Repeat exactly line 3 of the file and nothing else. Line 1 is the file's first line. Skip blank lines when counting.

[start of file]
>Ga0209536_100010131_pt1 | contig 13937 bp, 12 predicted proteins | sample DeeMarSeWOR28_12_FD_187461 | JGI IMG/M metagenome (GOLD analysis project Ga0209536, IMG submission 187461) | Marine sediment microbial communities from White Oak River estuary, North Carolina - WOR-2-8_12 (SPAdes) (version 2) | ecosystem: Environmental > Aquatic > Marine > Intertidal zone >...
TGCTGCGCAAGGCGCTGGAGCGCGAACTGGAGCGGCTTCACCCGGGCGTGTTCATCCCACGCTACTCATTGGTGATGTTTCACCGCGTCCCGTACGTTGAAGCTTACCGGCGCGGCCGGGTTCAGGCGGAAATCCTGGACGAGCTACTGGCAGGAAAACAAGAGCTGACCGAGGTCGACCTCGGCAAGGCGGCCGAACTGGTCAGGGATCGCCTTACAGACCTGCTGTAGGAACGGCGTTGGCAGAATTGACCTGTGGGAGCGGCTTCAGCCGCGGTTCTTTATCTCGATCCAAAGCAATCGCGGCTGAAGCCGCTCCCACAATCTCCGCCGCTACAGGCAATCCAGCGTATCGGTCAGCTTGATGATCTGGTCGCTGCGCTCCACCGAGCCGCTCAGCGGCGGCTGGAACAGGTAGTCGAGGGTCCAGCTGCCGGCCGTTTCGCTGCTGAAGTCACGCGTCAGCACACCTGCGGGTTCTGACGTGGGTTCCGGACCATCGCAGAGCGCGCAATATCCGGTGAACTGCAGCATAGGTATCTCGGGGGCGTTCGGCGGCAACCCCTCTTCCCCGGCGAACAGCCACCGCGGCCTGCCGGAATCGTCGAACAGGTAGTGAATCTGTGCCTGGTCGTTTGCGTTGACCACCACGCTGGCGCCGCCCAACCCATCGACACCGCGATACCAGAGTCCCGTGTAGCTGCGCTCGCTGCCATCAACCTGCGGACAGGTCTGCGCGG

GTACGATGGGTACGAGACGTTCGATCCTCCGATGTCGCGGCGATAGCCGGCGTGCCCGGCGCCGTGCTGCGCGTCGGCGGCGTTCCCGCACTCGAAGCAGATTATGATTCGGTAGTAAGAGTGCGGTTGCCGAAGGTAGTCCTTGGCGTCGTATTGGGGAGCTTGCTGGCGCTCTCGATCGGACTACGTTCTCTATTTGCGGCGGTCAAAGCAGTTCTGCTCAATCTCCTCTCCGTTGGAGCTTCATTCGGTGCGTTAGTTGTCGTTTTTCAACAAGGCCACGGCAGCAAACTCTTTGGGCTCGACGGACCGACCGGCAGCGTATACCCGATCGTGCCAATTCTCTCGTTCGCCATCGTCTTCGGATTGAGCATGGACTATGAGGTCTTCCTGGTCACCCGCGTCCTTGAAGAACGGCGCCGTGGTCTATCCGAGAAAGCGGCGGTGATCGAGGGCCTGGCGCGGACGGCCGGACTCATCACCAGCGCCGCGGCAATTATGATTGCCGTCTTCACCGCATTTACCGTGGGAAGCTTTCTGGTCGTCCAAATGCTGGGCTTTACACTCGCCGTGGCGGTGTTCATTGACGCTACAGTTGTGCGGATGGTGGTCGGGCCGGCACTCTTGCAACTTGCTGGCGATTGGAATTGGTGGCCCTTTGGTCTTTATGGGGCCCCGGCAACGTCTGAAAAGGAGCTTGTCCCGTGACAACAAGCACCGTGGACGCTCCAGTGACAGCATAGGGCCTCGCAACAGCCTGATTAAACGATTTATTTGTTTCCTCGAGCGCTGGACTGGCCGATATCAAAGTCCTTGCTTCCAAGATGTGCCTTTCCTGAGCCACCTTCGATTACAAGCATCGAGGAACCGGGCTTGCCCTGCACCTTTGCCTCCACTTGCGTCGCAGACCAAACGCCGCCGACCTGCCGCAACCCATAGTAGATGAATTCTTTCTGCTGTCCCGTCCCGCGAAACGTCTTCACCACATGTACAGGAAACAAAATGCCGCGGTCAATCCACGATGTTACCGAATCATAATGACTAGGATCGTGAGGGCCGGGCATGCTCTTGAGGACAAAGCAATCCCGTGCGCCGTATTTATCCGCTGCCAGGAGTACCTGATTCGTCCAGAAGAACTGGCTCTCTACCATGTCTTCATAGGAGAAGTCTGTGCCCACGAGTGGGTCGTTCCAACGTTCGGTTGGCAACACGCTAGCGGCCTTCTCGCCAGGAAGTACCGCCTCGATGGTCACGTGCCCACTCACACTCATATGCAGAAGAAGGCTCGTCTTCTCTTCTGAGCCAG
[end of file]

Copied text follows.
GTACGATGGGTACGAGACGTTCGATCCTCCGATGTCGCGGCGATAGCCGGCGTGCCCGGCGCCGTGCTGCGCGTCGGCGGCGTTCCCGCACTCGAAGCAGATTATGATTCGGTAGTAAGAGTGCGGTTGCCGAAGGTAGTCCTTGGCGTCGTATTGGGGAGCTTGCTGGCGCTCTCGATCGGACTACGTTCTCTATTTGCGGCGGTCAAAGCAGTTCTGCTCAATCTCCTCTCCGTTGGAGCTTCATTCGGTGCGTTAGTTGTCGTTTTTCAACAAGGCCACGGCAGCAAACTCTTTGGGCTCGACGGACCGACCGGCAGCGTATACCCGATCGTGCCAATTCTCTCGTTCGCCATCGTCTTCGGATTGAGCATGGACTATGAGGTCTTCCTGGTCACCCGCGTCCTTGAAGAACGGCGCCGTGGTCTATCCGAGAAAGCGGCGGTGATCGAGGGCCTGGCGCGGACGGCCGGACTCATCACCAGCGCCGCGGCAATTATGATTGCCGTCTTCACCGCATTTACCGTGGGAAGCTTTCTGGTCGTCCAAATGCTGGGCTTTACACTCGCCGTGGCGGTGTTCATTGACGCTACAGTTGTGCGGATGGTGGTCGGGCCGGCACTCTTGCAACTTGCTGGCGATTGGAATTGGTGGCCCTTTGGTCTTTATGGGGCCCCGGCAACGTCTGAAAAGGAGCTTGTCCCGTGACAACAAGCACCGTGGACGCTCCAGTGACAGCATAGGGCCTCGCAACAGCCTGATTAAACGATTTATTTGTTTCCTCGAGCGCTGGACTGGCCGATATCAAAGTCCTTGCTTCCAAGATGTGCCTTTCCTGAGCCACCTTCGATTACAAGCATCGAGGAACCGGGCTTGCCCTGCACCTTTGCCTCCACTTGCGTCGCAGACCAAACGCCGCCGACCTGCCGCAACCCATAGTAGATGAATTCTTTCTGCTGTCCCGTCCCGCGAAACGTCTTCACCACATGTACAGGAAACAAAATGCCGCGGTCAATCCACGATGTTACCGAATCATAATGACTAGGATCGTGAGGGCCGGGCATGCTCTTGAGGACAAAGCAATCCCGTGCGCCGTATTTATCCGCTGCCAGGAGTACCTGATTCGTCCAGAAGAACTGGCTCTCTACCATGTCTTCATAGGAGAAGTCTGTGCCCACGAGTGGGTCGTTCCAACGTTCGGTTGGCAACACGCTAGCGGCCTTCTCGCCAGGAAGTACCGCCTCGATGGTCACGTGCCCACTCACACTCATATGCAGAAGAAGGCTCGTCTTCTCTTCTGAGCCAG